In our first installment, we talked about what Ether is, how you get it, and some of the risks that come with storing it on an exchange. In this article, we are going to focus on secure ways to store your Ether. Wallets can be kept either online or offline. We will look at a few ways to use them.
Practice Safe Transactions
Ether addresses are not the easiest things to remember, and there are still some differences between account addresses and wallet addresses, especially in Mist. When you are making a transaction, it is important to double and triple check the address you are sending it to. Even if you doing a Copy and Paste of the address, make sure you got the whole address. Once a transaction is sent, there is no going back.
When you have a larger transaction to make, or sending value to an address for the first time, its a good idea to send a very small amount to confirm the amount goes through. Once you are sure the amount has successfully transacted, then you can reconfirm all the addresses are still good and send a larger value.
As we mentioned in part 1, there is no insurance on the accounts, and there is no oversight of your transactions. If something didn’t go through correctly, there is very little recourse to get your funds back. Remember, storing your value is your responsibility, but using it correctly is also your responsibility.
How to store the keys?
There are a number of wallets available to store your ether. Wallets typically give you full control over all the public and private keys which make for a much more secure method of storing value. The official Ethereum wallet, Mist, is one of the best ways to store your valuable Ether. Available for download from the Ethereum github page, Mist is available for Window, Mac and Linux.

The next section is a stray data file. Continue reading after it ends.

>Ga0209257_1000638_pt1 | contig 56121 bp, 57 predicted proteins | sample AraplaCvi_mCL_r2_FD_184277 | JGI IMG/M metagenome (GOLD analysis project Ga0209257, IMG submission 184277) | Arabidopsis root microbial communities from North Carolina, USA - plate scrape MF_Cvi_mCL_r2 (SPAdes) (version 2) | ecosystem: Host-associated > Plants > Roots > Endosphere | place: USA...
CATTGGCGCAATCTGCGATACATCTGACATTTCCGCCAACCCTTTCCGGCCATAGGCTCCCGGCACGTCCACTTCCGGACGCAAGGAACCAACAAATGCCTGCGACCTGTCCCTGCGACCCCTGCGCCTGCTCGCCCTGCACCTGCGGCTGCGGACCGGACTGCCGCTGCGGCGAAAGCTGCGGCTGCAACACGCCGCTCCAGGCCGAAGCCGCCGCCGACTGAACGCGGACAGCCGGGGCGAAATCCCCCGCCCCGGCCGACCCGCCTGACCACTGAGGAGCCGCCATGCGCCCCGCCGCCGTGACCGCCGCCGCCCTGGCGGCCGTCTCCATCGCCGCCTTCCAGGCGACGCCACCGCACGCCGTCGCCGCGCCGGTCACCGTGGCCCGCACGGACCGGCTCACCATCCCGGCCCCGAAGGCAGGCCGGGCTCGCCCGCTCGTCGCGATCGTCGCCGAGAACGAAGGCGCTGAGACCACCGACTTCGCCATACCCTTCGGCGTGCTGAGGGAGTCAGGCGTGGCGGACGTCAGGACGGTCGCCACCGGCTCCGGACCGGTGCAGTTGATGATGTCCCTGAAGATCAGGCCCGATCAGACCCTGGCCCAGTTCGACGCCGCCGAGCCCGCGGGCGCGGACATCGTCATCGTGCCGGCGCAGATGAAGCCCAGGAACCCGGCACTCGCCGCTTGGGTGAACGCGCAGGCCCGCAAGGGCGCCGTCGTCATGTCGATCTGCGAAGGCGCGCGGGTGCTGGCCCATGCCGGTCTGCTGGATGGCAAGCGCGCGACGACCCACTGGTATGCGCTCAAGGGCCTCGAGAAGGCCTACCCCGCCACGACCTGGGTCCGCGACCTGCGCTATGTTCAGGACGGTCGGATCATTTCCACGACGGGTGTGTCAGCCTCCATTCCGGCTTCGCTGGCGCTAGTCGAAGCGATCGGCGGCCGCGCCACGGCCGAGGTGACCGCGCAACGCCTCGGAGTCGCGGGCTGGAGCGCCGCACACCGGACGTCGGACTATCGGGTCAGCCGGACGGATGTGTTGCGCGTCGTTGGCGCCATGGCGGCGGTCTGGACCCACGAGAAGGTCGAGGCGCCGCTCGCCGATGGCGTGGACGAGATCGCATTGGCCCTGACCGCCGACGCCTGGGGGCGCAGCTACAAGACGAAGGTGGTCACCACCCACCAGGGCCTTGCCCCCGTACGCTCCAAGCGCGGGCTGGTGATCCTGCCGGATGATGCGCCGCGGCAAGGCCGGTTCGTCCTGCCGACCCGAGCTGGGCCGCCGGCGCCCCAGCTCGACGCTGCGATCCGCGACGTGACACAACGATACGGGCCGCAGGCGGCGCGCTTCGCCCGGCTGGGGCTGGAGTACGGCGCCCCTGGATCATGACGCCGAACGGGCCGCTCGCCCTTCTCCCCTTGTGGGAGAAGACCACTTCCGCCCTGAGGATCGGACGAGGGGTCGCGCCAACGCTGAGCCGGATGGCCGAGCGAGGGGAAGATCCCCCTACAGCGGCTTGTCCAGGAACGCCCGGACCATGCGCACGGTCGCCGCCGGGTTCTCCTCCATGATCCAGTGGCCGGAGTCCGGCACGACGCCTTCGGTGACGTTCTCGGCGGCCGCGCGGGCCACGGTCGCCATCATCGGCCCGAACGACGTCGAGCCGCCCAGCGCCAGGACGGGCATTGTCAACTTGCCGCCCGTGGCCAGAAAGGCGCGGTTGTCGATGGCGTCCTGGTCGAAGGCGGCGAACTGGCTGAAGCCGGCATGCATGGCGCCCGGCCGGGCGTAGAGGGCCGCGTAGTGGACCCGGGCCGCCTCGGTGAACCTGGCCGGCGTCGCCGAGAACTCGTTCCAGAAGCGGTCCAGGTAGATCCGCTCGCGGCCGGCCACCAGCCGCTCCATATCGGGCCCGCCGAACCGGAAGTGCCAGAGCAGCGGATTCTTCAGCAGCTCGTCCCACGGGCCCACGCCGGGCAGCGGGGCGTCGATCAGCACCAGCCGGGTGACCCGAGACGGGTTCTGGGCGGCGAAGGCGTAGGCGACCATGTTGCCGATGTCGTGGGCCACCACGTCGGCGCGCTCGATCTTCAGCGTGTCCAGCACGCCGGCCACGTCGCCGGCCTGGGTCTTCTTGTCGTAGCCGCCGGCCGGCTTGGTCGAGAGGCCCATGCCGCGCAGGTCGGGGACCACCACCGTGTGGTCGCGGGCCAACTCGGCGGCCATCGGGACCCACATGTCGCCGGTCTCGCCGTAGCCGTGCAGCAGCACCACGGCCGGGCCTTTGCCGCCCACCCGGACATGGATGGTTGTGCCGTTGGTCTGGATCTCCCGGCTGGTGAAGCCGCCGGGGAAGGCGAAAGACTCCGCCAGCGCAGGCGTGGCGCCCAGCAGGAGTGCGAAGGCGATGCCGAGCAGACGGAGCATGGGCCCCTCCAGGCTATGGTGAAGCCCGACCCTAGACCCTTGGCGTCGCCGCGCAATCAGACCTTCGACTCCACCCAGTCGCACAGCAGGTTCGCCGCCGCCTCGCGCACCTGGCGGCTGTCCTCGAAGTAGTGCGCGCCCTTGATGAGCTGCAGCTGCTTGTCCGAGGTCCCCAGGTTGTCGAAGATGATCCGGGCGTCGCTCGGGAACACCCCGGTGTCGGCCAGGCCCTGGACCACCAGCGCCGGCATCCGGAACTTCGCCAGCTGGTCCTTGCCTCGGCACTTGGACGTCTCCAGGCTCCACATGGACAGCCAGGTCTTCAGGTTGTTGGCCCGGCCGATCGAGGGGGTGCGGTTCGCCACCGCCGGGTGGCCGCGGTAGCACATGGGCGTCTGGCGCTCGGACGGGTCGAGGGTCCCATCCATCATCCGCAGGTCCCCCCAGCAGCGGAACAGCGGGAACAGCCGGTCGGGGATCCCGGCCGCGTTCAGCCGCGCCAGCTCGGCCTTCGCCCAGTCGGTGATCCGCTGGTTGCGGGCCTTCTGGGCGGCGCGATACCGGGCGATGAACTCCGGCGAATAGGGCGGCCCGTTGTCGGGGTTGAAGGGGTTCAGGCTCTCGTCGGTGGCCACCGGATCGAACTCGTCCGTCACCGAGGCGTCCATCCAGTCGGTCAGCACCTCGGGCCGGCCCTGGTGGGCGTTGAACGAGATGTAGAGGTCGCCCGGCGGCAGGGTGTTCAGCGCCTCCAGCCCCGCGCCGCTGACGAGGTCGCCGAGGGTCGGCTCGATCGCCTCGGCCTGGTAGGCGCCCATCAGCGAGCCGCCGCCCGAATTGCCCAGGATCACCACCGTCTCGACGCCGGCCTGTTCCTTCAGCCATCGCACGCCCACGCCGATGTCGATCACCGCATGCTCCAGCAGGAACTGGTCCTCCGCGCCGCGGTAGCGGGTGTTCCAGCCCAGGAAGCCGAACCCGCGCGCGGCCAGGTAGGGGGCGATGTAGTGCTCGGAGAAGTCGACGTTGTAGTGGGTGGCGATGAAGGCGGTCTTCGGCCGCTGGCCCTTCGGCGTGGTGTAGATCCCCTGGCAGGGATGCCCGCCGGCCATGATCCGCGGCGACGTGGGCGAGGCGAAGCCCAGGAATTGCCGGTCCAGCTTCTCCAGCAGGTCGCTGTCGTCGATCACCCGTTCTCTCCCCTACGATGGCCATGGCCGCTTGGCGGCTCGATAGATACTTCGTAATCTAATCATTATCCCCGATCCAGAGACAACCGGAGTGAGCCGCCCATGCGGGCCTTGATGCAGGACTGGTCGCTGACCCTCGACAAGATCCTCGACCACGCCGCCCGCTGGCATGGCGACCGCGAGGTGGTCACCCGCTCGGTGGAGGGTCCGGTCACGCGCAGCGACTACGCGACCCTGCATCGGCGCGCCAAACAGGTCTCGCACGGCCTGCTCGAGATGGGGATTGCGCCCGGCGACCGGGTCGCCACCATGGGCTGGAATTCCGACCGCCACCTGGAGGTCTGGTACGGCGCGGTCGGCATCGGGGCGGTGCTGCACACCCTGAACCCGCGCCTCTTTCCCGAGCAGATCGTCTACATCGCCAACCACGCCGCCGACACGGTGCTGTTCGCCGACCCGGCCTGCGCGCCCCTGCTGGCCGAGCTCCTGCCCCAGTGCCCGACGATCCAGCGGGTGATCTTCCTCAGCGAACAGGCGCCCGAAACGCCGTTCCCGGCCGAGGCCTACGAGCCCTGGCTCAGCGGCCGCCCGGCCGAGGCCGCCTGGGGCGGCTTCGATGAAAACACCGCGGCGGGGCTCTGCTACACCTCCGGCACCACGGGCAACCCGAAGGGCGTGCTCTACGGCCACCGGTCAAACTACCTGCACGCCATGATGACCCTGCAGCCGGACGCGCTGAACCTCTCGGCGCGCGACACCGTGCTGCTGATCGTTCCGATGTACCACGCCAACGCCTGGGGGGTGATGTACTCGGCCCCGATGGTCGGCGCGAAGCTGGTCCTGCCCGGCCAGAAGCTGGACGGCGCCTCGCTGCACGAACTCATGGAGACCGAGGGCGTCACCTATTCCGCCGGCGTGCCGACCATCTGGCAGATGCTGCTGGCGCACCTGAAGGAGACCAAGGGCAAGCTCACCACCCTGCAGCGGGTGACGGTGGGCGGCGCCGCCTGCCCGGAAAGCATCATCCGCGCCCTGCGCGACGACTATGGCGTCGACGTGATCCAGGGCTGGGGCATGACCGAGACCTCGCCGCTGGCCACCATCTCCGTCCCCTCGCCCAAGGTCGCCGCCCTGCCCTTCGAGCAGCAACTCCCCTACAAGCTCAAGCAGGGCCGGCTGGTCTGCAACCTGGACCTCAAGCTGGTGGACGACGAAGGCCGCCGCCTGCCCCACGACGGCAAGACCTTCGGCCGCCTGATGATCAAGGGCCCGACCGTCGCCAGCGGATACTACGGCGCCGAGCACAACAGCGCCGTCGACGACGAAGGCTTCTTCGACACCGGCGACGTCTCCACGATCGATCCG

We have written quite a bit about the Jaxx wallet recently. While it is still in beta right now, it shows a lot of promise to be one of the de facto choices for wallets. It is available across platforms on mobile and desktop and can be synced across all the instances you have running. As of the time of writing, they still suggest only using small amounts that you are willing to lose while it is still in beta, but this wallet shows some of the best potential for Ether storage while on the go.
Peerther is a mobile app for Android that we have previously reviewed on our site. It provides a very simple to use interface for your mobile Android device to send and receive Ether. It does not involve any sign in or account set up, so it is important to keep a record of your public and private key offline in the event something happens to your phone. There is an iOS version in the works and should be ready soon. Peerther is one of the early adopters of mobile Ethereum wallets, and is available in the Google Play store right now.
One of the safest ways to store any cryptocurrency is in what is referred to as “cold storage.” This method is when a wallet is created without any connection to the Internet. A great example of this is creating a paper wallet, where a print out shows both the public and private keys. As these codes are not found online, they can be kept in a physical safe or other secure storage and moved back online when needed.